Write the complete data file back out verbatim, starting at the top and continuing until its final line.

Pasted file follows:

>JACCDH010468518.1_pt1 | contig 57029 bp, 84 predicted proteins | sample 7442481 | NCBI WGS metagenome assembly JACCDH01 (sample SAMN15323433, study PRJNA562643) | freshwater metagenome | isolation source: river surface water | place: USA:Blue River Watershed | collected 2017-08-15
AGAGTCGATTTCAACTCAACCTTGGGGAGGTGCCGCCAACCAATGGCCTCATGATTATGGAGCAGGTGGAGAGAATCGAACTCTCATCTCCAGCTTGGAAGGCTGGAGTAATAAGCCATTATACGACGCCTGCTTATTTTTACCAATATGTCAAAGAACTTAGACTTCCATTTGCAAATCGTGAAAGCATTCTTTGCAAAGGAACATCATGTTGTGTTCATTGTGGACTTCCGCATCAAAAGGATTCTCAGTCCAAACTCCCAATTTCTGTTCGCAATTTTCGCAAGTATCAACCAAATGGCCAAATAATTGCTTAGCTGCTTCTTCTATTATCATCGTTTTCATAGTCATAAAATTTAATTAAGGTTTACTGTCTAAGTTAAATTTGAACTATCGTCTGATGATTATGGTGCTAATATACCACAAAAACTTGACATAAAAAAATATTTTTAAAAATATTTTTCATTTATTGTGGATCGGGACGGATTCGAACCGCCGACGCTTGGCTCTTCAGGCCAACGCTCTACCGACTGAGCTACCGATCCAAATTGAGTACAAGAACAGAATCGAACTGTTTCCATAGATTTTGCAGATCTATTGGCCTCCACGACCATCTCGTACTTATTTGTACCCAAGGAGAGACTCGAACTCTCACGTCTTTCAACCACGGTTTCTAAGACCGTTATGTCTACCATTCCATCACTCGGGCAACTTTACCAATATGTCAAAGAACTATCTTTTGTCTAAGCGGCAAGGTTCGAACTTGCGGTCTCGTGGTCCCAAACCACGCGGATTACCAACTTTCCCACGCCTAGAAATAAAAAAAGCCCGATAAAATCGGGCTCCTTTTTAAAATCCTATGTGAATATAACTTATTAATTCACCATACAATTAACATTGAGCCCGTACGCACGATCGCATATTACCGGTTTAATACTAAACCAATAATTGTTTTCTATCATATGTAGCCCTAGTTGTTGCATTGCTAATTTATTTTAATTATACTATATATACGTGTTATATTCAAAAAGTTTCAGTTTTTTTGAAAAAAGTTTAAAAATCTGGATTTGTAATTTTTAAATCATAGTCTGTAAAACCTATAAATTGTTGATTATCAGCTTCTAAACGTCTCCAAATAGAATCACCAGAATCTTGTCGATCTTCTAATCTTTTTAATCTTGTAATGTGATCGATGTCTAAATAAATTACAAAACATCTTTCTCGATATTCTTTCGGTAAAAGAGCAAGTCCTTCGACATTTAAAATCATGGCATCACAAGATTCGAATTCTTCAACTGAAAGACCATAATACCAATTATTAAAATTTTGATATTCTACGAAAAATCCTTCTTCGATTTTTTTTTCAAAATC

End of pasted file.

>JACCDH010468518.1_pt1 | contig 57029 bp, 84 predicted proteins | sample 7442481 | NCBI WGS metagenome assembly JACCDH01 (sample SAMN15323433, study PRJNA562643) | freshwater metagenome | isolation source: river surface water | place: USA:Blue River Watershed | collected 2017-08-15
AGAGTCGATTTCAACTCAACCTTGGGGAGGTGCCGCCAACCAATGGCCTCATGATTATGGAGCAGGTGGAGAGAATCGAACTCTCATCTCCAGCTTGGAAGGCTGGAGTAATAAGCCATTATACGACGCCTGCTTATTTTTACCAATATGTCAAAGAACTTAGACTTCCATTTGCAAATCGTGAAAGCATTCTTTGCAAAGGAACATCATGTTGTGTTCATTGTGGACTTCCGCATCAAAAGGATTCTCAGTCCAAACTCCCAATTTCTGTTCGCAATTTTCGCAAGTATCAACCAAATGGCCAAATAATTGCTTAGCTGCTTCTTCTATTATCATCGTTTTCATAGTCATAAAATTTAATTAAGGTTTACTGTCTAAGTTAAATTTGAACTATCGTCTGATGATTATGGTGCTAATATACCACAAAAACTTGACATAAAAAAATATTTTTAAAAATATTTTTCATTTATTGTGGATCGGGACGGATTCGAACCGCCGACGCTTGGCTCTTCAGGCCAACGCTCTACCGACTGAGCTACCGATCCAAATTGAGTACAAGAACAGAATCGAACTGTTTCCATAGATTTTGCAGATCTATTGGCCTCCACGACCATCTCGTACTTATTTGTACCCAAGGAGAGACTCGAACTCTCACGTCTTTCAACCACGGTTTCTAAGACCGTTATGTCTACCATTCCATCACTCGGGCAACTTTACCAATATGTCAAAGAACTATCTTTTGTCTAAGCGGCAAGGTTCGAACTTGCGGTCTCGTGGTCCCAAACCACGCGGATTACCAACTTTCCCACGCCTAGAAATAAAAAAAGCCCGATAAAATCGGGCTCCTTTTTAAAATCCTATGTGAATATAACTTATTAATTCACCATACAATTAACATTGAGCCCGTACGCACGATCGCATATTACCGGTTTAATACTAAACCAATAATTGTTTTCTATCATATGTAGCCCTAGTTGTTGCATTGCTAATTTATTTTAATTATACTATATATACGTGTTATATTCAAAAAGTTTCAGTTTTTTTGAAAAAAGTTTAAAAATCTGGATTTGTAATTTTTAAATCATAGTCTGTAAAACCTATAAATTGTTGATTATCAGCTTCTAAACGTCTCCAAATAGAATCACCAGAATCTTGTCGATCTTCTAATCTTTTTAATCTTGTAATGTGATCGATGTCTAAATAAATTACAAAACATCTTTCTCGATATTCTTTCGGTAAAAGAGCAAGTCCTTCGACATTTAAAATCATGGCATCACAAGATTCGAATTCTTCAACTGAAAGACCATAATACCAATTATTAAAATTTTGATATTCTACGAAAAATCCTTCTTCGATTTTTTTTTCAAAATC